Vol.5 No.6

Vol.5 No.6

Vol.5 No.6 Gospel Reflection— Mark 10:35-45
29th Sunday Ordinary Time/18 October 2015
By Cissy Helms

In Following Christ:A Handbook of Catholic Moral Teaching, Father Daniel Lowery describes what he calls the centerpiece of the moral teaching of Jesus. It is love or charity. In John 15:12-17 Jesus says “This is my commandment: love one another as I have loved you.
In today’s gospel Jesus tells us he came to serve and to give his life as a ransom for many. He came to earth, both human and divine, as the perfect role model of a servant of God.
In his public life, he demonstrated service to God and man. He taught us by his words and actions. He cured all kinds of illness. Helped the blind to see and the lame to walk. He drove out demons. Jesus demonstrated how real, practical, and humble love should be by washing the feet of the disciples.
Am I a servant of God?
Recently in commentaries we have heard beautiful stories of several saints who were servants of God. Examples of generosity, faithfulness, and humility were displayed in the lives of Jeanne Jugan, Teresa of Calcutta, and St Therese of Lisieux. These women must have remembered the powerful words of Mary, our Mother and role model speaking to Gabriel, “Behold I am the handmaid of the Lord. May it be done to me according to your word”(Luke 1:38).
In Catholic for a Reason, Timothy Gray’s chapter, “Scriptures Revelation of Mary” describes different facets of Mary. She is our spiritual mother. Mary is the channel of God’s grace and life. However his description of Mary as Queen of Heaven infused me with a deeper appreciation or more rounded view of that title. In ancient Israel in the Davidic kingdom the mother of the king held an extremely important and influential office known as Giberah. In Hebrew it means ‘great lady’ or ‘Queen Mother’.In biblical times the king usually had many wives, so the mother of the king rather than a wife was queen. The queen received her authority from an intimate and unique familial relation to the king. In biblical times in the royal court she sat to the right of the king signifying her importance. A fundamental part of that role was intercession for members of the kingdom.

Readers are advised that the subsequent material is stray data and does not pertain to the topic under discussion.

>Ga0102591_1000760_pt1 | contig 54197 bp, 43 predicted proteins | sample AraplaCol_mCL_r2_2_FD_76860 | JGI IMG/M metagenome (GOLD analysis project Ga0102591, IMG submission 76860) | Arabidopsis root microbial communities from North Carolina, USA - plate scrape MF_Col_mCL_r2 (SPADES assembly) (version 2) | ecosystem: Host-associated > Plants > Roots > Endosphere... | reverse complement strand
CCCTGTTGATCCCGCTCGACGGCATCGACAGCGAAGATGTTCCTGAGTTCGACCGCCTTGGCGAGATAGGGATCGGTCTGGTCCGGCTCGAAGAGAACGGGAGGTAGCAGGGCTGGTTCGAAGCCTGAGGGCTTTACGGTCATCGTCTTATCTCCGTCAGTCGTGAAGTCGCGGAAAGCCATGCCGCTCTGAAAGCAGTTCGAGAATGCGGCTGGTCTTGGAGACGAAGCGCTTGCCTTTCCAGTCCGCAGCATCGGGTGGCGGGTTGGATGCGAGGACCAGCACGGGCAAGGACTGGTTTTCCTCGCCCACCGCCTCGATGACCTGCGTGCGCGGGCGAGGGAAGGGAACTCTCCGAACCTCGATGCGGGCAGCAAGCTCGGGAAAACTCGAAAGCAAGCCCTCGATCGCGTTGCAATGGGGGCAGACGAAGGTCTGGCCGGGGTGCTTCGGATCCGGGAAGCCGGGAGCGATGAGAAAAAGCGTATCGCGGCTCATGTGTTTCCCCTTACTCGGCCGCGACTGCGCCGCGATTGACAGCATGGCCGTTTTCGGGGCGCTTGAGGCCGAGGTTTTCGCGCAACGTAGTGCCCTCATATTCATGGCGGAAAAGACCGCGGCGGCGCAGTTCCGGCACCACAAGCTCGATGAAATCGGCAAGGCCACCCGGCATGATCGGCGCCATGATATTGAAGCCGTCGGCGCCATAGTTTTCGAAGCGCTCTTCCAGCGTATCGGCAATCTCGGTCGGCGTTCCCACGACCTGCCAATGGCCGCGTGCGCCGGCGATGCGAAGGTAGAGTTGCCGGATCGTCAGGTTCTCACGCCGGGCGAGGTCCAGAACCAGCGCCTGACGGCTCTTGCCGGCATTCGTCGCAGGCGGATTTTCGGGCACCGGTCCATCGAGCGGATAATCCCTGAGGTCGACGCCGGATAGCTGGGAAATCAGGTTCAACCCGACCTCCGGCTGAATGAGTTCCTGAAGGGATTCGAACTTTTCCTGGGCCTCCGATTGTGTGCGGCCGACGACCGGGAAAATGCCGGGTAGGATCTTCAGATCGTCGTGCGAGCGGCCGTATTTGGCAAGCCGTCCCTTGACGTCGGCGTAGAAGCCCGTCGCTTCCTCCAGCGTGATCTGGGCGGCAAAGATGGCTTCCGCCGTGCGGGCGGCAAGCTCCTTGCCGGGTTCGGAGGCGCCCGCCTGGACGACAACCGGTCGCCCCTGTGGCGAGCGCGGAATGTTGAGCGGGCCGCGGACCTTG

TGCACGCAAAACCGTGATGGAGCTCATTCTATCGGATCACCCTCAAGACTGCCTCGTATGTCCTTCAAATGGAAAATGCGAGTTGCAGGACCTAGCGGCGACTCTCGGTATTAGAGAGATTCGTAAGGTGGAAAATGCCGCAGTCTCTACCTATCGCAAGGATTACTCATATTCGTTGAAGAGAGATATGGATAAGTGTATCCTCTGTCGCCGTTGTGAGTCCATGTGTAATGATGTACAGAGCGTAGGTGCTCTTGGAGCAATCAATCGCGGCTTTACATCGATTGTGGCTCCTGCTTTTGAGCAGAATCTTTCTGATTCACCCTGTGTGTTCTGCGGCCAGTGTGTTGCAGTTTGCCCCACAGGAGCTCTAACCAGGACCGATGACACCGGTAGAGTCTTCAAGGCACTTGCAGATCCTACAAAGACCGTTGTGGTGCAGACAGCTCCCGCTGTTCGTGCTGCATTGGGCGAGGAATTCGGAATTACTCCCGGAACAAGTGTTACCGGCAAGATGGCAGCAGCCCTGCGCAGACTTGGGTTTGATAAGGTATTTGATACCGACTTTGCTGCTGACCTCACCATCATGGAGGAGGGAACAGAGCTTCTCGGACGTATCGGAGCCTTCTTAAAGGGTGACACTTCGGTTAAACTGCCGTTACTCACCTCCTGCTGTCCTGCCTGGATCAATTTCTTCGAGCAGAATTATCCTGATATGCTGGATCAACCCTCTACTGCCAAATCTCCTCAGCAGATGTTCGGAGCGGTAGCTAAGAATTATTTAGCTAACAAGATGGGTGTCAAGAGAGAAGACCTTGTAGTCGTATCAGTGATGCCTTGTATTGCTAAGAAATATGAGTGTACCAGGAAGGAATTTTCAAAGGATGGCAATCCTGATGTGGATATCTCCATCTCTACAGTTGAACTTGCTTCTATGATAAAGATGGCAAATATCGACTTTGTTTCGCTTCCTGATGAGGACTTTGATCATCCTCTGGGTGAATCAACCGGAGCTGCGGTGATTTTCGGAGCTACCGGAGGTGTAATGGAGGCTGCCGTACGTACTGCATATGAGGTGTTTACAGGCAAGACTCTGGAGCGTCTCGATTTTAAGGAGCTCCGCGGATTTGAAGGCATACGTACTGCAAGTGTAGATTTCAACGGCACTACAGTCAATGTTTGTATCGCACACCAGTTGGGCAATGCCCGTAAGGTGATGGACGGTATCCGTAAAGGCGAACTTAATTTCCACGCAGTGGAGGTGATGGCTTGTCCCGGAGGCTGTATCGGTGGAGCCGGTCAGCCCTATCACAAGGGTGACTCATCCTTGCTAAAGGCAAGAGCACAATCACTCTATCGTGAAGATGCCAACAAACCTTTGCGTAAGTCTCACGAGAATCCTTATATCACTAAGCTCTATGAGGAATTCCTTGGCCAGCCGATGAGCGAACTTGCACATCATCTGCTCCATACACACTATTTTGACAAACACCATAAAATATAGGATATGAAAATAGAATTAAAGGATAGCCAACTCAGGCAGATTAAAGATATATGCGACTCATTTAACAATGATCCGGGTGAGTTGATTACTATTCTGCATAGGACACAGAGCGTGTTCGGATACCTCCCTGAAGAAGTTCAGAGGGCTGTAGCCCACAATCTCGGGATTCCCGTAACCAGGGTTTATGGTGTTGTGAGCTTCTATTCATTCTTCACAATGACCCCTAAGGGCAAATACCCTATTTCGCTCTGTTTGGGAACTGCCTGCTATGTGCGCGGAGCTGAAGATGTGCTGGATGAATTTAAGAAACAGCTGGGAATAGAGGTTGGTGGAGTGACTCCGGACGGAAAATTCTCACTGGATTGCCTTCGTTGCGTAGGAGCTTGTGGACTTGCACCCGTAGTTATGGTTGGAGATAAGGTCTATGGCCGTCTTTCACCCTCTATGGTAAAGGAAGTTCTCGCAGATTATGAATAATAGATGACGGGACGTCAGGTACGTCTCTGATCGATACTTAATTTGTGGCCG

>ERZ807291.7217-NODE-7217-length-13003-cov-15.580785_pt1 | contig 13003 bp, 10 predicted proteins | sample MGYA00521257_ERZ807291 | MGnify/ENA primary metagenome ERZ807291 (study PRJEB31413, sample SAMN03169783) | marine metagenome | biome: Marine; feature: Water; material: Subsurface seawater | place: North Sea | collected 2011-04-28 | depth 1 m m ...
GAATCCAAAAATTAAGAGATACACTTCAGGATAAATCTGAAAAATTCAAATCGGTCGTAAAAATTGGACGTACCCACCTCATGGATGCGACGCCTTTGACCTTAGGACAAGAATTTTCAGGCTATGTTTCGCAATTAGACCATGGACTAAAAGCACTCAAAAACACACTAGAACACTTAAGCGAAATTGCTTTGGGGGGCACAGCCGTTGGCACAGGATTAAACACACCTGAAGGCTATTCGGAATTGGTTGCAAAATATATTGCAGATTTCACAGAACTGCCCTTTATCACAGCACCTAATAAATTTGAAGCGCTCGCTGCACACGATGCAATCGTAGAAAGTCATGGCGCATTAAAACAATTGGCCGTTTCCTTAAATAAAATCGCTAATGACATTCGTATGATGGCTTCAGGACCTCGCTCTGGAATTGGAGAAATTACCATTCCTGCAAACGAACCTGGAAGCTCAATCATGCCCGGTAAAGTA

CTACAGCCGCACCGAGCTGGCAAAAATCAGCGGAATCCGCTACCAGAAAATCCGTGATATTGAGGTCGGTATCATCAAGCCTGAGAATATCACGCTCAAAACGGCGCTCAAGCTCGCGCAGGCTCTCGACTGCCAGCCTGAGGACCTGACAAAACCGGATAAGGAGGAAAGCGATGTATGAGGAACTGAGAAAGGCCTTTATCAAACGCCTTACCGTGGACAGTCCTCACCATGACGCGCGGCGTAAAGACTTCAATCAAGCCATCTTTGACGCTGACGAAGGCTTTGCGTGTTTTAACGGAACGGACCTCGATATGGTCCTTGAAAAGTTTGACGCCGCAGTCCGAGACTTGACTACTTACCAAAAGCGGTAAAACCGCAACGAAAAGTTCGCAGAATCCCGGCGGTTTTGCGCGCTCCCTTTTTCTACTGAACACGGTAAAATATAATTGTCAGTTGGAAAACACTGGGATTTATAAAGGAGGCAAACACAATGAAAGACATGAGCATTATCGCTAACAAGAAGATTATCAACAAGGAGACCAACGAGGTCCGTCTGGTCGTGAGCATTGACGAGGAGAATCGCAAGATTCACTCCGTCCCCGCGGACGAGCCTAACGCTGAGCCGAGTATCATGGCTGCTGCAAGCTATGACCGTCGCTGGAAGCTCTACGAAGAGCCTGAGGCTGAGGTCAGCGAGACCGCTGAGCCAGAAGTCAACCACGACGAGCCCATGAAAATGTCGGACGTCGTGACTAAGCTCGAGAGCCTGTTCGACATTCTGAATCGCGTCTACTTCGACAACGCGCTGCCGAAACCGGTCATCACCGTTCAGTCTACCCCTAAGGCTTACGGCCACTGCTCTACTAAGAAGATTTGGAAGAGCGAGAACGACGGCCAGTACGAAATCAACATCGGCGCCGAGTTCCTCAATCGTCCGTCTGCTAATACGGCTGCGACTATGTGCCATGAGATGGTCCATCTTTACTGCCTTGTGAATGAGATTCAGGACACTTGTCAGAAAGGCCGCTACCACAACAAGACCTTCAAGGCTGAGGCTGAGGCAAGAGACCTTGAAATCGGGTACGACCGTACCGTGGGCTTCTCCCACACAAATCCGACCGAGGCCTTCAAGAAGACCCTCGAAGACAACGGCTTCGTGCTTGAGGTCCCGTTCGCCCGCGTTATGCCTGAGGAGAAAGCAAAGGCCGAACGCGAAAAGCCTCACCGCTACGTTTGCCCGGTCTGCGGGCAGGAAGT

Contemporary Christian preachers describe servants of God as those who are available, alert, obedient, and thankful. I suggest in the Marian tradition we allow Mary, our Giberah, to intercede for us and help us become:
available to be mindful in the moment; to see the needs of others
alert to be patient and watchful; for opportunities to show the love of God
obedient to act; when we are shown or asked to help others
thankful to praise God; pray and thank God each day for the good in our lives.
The second reading this Sunday from Hebrews tells to “confidently approach the throne of grace to receive mercy and to find grace for timely help.” Please join me and let’s move forward with courage and obedience to fulfill our unique mission as servants of God!

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